Polaroid has launched a new instant camera, Polaroid Now+. As the name suggests, it’s an upgraded version of the Polaroid Now announced last year. With the “plus” version, Polaroid adds more creative options, trying to make instant photography more versatile and creative.
Polaroid was the first manufacturer of instant cameras and film. They were so popular that we tend to call every instant camera “a Polaroid” even today. However, the company went from an industry giant to bankruptcy but then raised from the ashes. In this video from Business Insider, learn more about the exciting history of the world’s best-known instant camera brand.
If you’re into retro instant photos or macro photography, you’re gonna like this video. And if you’re into both, plus you have a limited budget, then you’re gonna love it! Dave Knop aka Knoptop has discovered a $35 instant camera that lets you take photos only a few inches away from your subject. He even upgraded it with some DIY tricks and took some cute instant macro prints.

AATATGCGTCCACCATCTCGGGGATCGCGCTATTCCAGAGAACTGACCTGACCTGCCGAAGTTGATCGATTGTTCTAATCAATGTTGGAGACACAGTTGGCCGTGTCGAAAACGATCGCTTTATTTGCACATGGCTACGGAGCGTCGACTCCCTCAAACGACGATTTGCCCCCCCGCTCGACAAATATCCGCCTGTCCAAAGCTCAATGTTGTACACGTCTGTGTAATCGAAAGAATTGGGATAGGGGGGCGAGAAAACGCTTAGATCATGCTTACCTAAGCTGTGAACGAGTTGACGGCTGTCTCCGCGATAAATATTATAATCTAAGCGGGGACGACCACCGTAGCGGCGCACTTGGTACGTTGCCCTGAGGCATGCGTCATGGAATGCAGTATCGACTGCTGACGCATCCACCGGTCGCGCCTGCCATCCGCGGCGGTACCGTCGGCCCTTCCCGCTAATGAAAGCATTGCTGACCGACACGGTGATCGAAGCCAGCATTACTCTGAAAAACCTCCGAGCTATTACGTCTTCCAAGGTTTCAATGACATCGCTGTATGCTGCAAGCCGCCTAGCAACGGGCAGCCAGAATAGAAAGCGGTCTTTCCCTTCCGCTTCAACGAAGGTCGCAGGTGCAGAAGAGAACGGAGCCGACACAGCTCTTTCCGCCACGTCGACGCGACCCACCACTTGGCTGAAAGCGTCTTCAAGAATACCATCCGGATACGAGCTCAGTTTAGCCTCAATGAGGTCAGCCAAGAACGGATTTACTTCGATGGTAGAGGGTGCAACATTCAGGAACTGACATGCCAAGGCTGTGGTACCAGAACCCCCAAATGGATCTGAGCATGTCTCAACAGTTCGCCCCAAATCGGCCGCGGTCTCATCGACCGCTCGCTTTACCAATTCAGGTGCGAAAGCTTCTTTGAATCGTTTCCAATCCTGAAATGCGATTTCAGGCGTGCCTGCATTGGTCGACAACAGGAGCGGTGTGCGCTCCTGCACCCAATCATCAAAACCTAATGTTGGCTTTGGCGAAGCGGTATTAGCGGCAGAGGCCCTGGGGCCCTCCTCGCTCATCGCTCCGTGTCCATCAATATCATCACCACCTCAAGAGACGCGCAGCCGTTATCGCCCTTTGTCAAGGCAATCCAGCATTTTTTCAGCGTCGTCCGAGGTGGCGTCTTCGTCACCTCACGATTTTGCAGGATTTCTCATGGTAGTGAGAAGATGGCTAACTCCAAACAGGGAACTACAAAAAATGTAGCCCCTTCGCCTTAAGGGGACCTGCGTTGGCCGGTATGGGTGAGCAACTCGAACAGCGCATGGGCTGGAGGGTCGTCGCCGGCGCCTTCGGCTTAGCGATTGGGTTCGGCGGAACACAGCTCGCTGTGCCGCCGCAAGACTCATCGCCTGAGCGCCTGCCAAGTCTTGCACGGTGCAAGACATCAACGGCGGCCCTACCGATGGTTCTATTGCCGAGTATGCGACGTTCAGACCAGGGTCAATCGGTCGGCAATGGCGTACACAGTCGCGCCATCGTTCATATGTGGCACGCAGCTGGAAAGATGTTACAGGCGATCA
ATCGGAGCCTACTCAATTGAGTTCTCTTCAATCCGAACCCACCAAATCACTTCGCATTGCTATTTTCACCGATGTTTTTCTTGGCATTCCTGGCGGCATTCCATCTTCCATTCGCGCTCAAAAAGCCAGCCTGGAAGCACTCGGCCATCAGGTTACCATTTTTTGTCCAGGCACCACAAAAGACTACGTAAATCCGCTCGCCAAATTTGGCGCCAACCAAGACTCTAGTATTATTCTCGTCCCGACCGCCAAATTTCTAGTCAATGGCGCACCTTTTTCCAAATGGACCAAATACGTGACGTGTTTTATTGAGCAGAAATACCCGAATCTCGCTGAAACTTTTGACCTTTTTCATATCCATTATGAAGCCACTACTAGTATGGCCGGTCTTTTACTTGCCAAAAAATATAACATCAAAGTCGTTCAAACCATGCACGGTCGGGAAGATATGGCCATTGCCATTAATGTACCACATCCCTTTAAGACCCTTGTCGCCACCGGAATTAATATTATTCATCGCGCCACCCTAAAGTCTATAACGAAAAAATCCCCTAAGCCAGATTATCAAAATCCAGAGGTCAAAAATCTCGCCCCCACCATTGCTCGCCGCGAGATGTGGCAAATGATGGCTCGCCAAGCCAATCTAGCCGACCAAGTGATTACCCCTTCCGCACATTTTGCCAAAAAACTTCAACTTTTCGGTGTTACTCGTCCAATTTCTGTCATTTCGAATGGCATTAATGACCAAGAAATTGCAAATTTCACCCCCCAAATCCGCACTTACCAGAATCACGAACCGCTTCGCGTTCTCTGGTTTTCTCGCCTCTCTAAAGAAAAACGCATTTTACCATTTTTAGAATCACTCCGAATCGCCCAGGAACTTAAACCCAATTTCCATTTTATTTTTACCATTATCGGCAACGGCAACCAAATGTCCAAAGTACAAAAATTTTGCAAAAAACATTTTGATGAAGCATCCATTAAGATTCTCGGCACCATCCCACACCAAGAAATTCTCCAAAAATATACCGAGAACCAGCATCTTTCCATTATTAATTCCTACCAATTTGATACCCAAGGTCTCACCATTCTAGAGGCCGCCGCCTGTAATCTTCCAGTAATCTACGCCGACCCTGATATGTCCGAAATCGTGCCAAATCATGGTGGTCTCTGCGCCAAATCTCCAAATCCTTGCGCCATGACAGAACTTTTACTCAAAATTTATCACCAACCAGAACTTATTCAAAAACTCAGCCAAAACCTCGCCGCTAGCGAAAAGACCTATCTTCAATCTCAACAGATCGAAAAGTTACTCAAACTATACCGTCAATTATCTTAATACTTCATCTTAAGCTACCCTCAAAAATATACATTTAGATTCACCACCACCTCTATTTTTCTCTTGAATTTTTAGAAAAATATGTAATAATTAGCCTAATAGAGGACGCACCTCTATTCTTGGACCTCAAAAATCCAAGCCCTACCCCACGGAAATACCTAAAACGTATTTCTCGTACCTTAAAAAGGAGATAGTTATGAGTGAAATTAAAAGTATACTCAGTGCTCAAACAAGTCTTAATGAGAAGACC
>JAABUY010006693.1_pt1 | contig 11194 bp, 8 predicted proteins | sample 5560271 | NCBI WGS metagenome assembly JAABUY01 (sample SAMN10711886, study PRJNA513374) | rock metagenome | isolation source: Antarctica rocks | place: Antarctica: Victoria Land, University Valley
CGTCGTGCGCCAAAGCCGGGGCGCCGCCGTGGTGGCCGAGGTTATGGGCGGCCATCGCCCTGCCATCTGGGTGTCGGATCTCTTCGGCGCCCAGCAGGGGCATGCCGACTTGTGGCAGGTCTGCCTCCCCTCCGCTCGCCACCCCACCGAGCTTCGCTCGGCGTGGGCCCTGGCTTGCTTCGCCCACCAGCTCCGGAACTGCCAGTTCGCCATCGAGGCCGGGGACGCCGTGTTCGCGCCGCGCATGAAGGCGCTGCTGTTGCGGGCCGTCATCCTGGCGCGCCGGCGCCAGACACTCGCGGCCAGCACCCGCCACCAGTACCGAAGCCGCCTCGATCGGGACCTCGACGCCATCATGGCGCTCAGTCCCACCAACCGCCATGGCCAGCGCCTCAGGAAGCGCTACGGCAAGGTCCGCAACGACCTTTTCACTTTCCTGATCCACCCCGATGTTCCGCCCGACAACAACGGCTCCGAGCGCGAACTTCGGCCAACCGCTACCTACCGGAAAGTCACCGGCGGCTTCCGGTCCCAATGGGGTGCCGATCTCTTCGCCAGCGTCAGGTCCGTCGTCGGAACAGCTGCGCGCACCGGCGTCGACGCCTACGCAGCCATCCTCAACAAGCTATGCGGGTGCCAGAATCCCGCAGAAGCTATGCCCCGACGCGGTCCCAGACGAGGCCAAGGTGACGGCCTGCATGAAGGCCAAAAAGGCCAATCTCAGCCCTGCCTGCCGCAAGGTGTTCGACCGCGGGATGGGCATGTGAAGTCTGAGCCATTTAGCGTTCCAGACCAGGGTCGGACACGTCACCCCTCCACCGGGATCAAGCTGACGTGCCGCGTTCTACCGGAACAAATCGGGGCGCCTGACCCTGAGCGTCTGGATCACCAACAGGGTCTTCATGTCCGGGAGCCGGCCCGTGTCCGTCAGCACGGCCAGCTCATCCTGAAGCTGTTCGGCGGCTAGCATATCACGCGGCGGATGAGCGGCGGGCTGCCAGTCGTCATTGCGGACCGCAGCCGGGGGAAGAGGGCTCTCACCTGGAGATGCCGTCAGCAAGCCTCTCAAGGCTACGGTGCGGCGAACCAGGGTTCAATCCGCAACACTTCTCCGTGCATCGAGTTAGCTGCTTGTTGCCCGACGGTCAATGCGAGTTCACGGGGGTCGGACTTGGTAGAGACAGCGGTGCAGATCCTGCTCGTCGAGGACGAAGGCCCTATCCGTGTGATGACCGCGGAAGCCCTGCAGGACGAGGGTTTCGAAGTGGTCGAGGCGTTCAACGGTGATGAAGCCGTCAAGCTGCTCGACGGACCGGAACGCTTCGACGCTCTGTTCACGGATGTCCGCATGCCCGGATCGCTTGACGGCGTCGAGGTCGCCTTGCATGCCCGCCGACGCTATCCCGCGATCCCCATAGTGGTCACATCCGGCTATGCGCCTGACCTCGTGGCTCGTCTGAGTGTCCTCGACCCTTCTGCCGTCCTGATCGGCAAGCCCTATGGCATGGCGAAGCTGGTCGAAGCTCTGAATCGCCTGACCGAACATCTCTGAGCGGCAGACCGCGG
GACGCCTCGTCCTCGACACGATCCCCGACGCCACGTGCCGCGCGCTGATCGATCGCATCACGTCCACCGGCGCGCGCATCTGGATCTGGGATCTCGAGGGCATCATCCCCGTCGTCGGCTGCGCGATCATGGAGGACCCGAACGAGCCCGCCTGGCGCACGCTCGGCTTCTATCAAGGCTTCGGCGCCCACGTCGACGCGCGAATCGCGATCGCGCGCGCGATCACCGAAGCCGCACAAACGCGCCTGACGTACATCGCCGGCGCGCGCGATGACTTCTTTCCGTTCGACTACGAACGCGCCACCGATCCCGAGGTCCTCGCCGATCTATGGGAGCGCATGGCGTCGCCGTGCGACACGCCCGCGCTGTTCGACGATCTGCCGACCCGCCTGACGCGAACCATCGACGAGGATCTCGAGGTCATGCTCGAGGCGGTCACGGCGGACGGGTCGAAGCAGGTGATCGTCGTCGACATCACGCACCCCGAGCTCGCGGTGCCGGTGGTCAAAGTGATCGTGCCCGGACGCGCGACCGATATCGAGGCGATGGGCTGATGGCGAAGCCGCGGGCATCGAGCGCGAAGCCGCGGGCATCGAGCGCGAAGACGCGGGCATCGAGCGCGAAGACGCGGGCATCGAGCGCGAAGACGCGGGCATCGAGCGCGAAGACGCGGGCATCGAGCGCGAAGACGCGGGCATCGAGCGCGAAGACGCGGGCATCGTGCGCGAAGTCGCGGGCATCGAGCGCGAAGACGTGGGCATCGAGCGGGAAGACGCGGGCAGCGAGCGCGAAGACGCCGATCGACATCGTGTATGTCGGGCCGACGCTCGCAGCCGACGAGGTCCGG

The legendary Polaroid SX-70 was invented nearly half a century ago. And in 2020, MiNT is introducing the modern version of the iconic instant camera. InstantKon SF70 takes the best from the retro SX-70 and combines it with modern technology. You get the same instant photo experience, but with full manual control and a couple more improvements over the Polaroid SX-70. So, let’s dive in and see what the InstantKon SF70 has to offer.
There are certainly more than one ways to get your photos printed: ink-jet printers, mobile printers, or using instant cameras. The latest weird product, Polaroid Lab, combines the last two concepts and adds your smartphone to the equation. It lets you print an instant photo from images you already have on your phone, and all you need to do is open the photo and scan the screen with Polaroid Lab.
Have you ever seen instant aerial photos? I know I haven’t. This is why I was fascinated when I saw a project by aerial cinematographer Trent Siggard. He mounted an instant camera onto a drone and brought the world of instant photography and aerial photography together. In the article below, you can see how he did it and check out the awesome photos he took with this unusual build.
Instant photos are magical. They develop before your eyes. You can share them, gift them, spill water on them, draw on them. The only problem is that most instant cameras are pretty cheap — that’s why I’ve always wanted to hack my medium format camera to take instant photos with shallow depth of field and sharpness. This project was created in collaboration with Eddie Cohen over the course of one weekend.